Jose Hector Gonzalez Sentenced in U.S. District Cour
The United States Attorney's Office announced that during a federal court session in Great Falls, on June 18, 2012, before U.S. District Judge Sam E. Haddon, JOSE HECTOR GONZALEZ, a 29-year-old citizen of Mexico, appeared for sentencing. GONZALEZ was sentenced to a term of:
- Prison: 30 months
- Special Assessment: $400
GONZALEZ was sentenced in connection with his guilty plea to making a false statement in application for a U.S. passport; false claim to U.S. citizenship; false representation of a social security number; and aggravated identity theft.
In an Offer of Proof filed by Assistant U.S. Attorney Jessica A. Betley, the government stated it would have proved at trial the following:
On December 10, 2010, GONZALEZ applied for a passport at the U.S. Post Office in Great Falls. He presented two forms of identification: a California Certificate of Birth and a Temporary Montana Identification Card. Both forms of identification reflected GONZALEZ's name, however, the identification did not reflect GONZALEZ's correct date of birth. GONZALEZ also submitted the passport application with a Social Security number which belongs to another person. The passport application was submitted for processing, but was flagged for possible fraudulent activity.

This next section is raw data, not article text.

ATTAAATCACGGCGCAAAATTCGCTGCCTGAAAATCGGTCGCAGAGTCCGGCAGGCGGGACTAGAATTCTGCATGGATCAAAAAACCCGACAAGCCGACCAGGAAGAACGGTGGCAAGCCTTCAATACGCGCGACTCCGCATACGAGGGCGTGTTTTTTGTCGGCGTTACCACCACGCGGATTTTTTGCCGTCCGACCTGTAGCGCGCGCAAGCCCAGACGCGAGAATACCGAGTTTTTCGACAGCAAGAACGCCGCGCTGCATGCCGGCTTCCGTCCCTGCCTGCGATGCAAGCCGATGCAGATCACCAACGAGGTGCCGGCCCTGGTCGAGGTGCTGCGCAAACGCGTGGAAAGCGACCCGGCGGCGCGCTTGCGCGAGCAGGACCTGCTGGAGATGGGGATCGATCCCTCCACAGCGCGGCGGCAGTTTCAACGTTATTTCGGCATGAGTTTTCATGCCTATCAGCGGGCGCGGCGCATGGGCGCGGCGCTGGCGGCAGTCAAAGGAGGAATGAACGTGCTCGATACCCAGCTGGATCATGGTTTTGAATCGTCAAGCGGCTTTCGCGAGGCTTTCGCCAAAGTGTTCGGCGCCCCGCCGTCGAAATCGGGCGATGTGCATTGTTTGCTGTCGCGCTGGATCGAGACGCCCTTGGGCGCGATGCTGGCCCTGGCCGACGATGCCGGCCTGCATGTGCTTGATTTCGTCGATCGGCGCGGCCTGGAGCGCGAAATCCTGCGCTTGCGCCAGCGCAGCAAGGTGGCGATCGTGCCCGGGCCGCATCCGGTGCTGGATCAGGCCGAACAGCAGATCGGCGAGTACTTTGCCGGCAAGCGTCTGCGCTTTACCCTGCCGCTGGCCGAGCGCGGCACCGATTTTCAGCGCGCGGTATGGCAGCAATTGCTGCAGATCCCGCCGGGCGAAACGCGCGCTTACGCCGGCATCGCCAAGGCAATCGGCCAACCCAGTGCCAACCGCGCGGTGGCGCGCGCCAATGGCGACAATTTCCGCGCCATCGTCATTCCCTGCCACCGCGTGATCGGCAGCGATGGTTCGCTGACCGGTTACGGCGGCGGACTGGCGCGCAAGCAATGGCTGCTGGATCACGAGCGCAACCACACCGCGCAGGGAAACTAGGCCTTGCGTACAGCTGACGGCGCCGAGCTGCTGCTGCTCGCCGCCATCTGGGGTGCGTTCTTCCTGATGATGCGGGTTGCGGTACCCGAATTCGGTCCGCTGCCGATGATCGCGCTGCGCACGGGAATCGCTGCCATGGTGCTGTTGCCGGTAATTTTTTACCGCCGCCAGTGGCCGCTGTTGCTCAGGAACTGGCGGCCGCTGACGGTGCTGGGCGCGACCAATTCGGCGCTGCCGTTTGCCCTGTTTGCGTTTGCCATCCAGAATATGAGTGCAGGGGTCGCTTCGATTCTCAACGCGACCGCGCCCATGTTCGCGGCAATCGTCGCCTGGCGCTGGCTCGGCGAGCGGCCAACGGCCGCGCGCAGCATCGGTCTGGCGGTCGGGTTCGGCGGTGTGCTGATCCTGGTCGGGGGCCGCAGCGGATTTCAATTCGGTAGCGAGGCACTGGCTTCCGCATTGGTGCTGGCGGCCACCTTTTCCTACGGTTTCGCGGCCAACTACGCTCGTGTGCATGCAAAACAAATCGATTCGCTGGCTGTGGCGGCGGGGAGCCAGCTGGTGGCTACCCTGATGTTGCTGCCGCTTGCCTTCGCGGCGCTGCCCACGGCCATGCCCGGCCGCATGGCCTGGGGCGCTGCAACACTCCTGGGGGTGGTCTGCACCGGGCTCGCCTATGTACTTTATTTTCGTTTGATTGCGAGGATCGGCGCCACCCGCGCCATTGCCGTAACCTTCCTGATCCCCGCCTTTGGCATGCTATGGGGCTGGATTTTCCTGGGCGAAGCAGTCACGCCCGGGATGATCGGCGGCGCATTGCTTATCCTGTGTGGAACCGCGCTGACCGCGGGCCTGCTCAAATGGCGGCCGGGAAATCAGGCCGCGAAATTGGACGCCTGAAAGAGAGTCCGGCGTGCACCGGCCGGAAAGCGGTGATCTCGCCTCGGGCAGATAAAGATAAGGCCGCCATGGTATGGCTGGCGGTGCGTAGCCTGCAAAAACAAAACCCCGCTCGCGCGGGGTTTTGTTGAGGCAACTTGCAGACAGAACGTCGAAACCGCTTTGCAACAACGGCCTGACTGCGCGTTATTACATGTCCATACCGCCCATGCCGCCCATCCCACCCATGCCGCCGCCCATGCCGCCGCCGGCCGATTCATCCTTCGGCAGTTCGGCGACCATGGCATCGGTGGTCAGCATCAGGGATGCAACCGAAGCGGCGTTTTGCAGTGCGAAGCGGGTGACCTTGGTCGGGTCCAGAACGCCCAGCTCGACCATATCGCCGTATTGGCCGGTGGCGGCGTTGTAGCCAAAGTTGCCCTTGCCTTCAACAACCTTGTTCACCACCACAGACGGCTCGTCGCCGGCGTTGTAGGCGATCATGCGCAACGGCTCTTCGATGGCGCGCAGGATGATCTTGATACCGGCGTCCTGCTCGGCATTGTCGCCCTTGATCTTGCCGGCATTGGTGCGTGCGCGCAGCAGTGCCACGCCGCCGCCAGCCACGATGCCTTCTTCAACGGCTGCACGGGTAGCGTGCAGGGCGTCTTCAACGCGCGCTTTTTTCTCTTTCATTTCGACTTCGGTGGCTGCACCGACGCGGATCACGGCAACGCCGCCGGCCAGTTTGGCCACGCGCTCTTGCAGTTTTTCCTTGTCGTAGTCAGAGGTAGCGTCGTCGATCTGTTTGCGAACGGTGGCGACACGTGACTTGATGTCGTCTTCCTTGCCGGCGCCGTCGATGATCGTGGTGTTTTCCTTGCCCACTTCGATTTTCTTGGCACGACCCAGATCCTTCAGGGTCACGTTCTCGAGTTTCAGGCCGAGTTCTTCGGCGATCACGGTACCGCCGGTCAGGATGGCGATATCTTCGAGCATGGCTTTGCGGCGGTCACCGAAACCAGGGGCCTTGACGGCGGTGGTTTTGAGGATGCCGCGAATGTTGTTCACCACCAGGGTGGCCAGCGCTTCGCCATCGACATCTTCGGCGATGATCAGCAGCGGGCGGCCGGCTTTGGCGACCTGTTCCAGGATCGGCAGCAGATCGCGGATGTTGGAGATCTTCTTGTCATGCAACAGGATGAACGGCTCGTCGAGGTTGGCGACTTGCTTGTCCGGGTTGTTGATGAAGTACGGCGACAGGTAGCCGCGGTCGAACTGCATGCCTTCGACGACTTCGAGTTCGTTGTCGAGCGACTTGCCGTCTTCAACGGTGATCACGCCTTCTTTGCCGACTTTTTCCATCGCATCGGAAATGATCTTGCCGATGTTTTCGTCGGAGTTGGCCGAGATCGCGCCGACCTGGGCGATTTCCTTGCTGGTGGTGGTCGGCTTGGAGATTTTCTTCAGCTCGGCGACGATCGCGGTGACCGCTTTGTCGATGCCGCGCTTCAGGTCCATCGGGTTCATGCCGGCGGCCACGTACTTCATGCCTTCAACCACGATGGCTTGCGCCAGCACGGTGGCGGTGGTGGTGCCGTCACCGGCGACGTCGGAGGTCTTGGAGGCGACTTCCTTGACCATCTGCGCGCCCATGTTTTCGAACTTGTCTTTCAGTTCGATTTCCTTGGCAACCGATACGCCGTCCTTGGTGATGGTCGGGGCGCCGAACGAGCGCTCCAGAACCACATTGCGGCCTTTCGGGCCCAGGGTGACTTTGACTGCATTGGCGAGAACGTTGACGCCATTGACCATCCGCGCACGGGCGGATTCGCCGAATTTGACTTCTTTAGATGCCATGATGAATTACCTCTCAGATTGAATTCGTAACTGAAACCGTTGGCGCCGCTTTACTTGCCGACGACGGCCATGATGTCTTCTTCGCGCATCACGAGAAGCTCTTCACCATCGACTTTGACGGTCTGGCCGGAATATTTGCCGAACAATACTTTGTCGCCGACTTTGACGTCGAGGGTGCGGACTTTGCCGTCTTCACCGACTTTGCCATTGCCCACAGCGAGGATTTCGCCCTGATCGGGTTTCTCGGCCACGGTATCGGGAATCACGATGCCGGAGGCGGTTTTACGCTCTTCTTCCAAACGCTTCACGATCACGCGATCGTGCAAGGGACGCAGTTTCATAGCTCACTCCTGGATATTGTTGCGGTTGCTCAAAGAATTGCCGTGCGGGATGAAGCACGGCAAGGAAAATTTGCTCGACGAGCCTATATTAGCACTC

Agents requested verification of the Social Security number submitted on the passport application. The Social Security number submitted by GONZALEZ is actually registered to a male who lives in California. The California Certification of Birth GONZALEZ submitted to the post office belongs to this same man in California. After a further immigration investigation, agents found GONZALEZ was born in Mexico and is not a United States citizen.
On July 19, 2011, GONZALEZ applied for a State of Montana driver's license. On the application, GONZALEZ again gave the same date of birth and Social Security number he previously presented at the U.S. Post Office in Great Falls. He also stated he was a U.S. citizen and was born in California. GONZALEZ provided the same California birth certificate as a primary identification document, as well as a Social Security card as a second identification document. GONZALEZ received a Montana driver's license after providing this false information.
Because there is no parole in the federal system, the "truth in sentencing" guidelines mandate that GONZALEZ will likely serve all of the time imposed by the court. In the federal system, GONZALEZ does have the opportunity to earn a sentence reduction for "good behavior." However, this reduction will not exceed 15% of the overall sentence.
The investigation was a cooperative effort between the State Department, the Social Security Administration - Office of Inspector General, and Homeland Security Investigations.